SCO members voice concern over terrorist threats from Afghanistan

Members of the Shanghai Cooperation Organization said in a meeting that Afghanistan is seen as a threat in terms of exporting terrorists.

During the 40th meeting of the SCO Regional Anti-Terrorist Structure Council which took place on Friday in Kazakhstan’s capital Astana, the member states expressed their concerns about the growing number of Daesh (ISIS-K) fighters and al-Qaeda activities in Afghanistan.

Kazakhstan’s Deputy Chairman of the National Security Committee, Ruslan Seysembayev, said that the Taliban has failed to establish a proper government and that the number of Daesh fighters has surged from 500 to an estimated 6,000.

The SCO was founded by Russia and China in 2001. Kazakhstan, Kyrgyzstan, Tajikistan, Uzbekistan, India and Pakistan are its permanent members – most of which border Afghanistan.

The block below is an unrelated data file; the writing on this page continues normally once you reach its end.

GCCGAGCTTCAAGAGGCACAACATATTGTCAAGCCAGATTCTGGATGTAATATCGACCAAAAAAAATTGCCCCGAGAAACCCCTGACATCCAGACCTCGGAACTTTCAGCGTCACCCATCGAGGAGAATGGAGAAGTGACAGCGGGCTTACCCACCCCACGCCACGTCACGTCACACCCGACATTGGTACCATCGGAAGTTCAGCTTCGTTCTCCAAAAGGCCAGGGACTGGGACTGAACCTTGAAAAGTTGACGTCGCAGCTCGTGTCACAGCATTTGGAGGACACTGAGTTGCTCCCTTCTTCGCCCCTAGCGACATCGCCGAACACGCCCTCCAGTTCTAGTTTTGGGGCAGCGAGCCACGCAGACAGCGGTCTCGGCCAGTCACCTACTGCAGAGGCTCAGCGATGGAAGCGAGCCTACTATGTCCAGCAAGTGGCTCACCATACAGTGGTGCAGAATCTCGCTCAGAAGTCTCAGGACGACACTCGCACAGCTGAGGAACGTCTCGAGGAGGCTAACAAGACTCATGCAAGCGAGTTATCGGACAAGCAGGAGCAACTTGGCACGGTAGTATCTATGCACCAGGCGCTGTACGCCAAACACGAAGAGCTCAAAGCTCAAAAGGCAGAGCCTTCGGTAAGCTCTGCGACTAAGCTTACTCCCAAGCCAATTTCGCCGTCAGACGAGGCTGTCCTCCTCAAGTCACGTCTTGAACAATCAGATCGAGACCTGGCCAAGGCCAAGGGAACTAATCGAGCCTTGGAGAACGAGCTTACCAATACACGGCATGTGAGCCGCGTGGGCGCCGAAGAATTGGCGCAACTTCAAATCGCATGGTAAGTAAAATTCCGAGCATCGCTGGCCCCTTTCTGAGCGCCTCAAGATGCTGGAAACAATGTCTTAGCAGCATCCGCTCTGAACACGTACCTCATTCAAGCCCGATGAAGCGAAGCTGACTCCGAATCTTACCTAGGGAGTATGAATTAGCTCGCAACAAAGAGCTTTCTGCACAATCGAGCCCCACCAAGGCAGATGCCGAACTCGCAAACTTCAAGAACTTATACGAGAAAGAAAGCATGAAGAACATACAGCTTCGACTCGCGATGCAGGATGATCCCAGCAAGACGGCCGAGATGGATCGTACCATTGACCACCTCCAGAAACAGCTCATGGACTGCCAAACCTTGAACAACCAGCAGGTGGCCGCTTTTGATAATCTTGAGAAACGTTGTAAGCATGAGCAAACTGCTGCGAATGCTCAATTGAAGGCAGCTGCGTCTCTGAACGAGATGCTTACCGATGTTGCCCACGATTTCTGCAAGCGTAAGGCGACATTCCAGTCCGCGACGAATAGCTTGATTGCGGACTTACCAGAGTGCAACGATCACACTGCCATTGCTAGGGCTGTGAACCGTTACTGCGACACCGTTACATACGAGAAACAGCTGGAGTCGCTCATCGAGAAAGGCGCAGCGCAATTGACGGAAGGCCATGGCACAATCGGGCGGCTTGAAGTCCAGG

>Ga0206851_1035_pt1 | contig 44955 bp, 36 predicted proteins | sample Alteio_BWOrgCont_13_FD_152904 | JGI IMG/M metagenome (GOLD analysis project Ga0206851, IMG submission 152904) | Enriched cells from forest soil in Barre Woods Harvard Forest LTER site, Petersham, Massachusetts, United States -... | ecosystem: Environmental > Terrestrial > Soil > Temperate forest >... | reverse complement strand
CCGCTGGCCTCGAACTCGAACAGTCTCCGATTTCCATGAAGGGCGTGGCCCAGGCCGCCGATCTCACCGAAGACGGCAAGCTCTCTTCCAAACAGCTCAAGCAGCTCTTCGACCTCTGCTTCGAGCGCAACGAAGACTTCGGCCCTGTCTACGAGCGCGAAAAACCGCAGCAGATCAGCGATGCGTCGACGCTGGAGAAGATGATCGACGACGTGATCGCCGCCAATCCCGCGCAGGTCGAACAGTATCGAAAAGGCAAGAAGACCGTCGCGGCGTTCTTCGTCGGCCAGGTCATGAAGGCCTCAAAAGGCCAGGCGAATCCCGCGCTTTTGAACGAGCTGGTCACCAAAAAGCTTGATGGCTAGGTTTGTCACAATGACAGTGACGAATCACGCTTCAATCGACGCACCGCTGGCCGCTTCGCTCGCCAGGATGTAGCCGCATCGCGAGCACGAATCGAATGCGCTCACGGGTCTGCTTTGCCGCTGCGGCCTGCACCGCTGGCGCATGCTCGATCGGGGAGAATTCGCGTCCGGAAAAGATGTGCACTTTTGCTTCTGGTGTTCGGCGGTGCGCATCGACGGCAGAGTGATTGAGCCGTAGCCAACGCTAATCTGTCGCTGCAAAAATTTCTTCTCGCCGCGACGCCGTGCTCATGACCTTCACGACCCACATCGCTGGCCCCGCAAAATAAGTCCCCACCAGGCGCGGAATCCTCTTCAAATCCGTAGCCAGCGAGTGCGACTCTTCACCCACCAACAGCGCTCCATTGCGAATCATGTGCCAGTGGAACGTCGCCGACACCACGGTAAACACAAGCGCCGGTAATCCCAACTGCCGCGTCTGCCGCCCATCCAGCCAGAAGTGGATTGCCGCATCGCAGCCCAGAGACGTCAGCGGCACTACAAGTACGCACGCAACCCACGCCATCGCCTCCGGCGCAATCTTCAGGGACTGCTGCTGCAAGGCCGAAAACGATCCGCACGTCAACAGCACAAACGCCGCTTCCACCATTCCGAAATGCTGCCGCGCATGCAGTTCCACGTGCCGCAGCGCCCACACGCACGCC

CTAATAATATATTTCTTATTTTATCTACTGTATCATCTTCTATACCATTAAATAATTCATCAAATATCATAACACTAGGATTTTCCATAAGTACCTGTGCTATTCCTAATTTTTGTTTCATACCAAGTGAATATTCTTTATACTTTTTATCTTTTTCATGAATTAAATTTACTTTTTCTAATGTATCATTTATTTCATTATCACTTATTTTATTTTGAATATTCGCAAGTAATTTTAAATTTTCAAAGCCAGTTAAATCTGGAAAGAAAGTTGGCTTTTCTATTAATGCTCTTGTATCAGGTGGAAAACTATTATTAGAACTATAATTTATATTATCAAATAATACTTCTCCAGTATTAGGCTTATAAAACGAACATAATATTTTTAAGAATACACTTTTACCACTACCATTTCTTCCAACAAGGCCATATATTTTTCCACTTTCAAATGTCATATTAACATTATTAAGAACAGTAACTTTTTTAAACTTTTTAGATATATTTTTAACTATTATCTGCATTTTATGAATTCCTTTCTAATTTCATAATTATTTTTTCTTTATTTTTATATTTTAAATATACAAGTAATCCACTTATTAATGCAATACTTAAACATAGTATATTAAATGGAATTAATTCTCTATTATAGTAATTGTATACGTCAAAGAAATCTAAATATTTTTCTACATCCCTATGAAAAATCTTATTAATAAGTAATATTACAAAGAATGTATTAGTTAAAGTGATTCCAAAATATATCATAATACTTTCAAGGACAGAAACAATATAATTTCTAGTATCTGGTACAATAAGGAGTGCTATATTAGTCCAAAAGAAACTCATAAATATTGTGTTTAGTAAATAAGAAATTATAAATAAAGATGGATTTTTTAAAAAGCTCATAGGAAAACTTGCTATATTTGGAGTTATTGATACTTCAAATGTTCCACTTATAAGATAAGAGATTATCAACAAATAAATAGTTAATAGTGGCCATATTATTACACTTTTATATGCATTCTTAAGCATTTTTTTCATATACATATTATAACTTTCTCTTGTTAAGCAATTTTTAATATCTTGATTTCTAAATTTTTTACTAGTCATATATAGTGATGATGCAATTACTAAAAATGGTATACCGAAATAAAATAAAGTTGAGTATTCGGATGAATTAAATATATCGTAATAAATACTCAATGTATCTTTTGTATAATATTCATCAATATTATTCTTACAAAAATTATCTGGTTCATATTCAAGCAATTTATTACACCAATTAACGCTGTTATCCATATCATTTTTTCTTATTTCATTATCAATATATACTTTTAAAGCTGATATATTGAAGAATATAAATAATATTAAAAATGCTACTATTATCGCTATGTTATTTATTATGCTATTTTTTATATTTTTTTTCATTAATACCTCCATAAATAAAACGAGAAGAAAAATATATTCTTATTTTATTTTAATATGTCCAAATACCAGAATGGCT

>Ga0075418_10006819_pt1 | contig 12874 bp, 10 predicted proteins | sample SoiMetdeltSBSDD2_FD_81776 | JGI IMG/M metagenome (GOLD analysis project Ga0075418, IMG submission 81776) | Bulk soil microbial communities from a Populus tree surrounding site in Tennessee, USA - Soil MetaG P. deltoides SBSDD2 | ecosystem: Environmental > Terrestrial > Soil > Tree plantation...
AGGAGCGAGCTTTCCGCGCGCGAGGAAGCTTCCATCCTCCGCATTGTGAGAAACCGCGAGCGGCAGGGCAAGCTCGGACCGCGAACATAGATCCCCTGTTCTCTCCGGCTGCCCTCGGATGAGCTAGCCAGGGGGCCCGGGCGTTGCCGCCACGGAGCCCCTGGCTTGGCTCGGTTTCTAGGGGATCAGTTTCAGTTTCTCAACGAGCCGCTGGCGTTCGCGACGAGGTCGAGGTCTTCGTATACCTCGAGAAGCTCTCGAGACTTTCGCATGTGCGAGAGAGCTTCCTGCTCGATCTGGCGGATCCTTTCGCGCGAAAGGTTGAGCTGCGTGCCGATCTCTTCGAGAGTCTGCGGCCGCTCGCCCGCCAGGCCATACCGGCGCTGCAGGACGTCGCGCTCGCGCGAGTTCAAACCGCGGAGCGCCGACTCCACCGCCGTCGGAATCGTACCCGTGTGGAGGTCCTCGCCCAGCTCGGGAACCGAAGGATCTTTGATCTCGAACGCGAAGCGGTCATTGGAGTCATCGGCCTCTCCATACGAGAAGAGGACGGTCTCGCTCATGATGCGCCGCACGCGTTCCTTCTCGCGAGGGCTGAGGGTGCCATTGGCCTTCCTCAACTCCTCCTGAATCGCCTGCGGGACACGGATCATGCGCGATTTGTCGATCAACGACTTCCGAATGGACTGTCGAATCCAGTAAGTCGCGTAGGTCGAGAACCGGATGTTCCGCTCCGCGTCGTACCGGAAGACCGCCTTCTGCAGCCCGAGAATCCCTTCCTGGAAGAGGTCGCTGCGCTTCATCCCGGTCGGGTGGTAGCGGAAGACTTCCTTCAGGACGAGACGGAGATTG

Does the Taliban have the ability to fight international terrorist groups?

Arian Sharifi, a former official of the Afghanistan intelligence agency, believes that the Taliban are not familiar with methods of counter-terrorism.

“They are well familiar with militia fighting and terrorism   activities, but they are not familiar with counter-militia and counter-terrorism. These two matters are completely different,” he said.

Pakistan, which is a member of the SCO, has repeatedly voiced concerns over Tehreek-e-Taliban Pakistan (TTP) activities in Afghanistan.

Pakistan Foreign Ministry’s spokesperson, Mumtaz Zahra Baloch, said that the Pakistani military outposts have been targeted from Afghanistan soil.

She said that Islamabad had been negotiating with the Taliban government about attacks on Pakistan military outposts from Afghanistan.

Meanwhile, it has been said that Islamabad has summoned the Taliban ambassador for Pakistan regarding the TTP’s attack in Chitral district.

While concerns continue to increase over the threat of terrorism emanating from Afghanistan, the Taliban has repeatedly stated that it will not allow any person or group to act against a foreign country from its soil.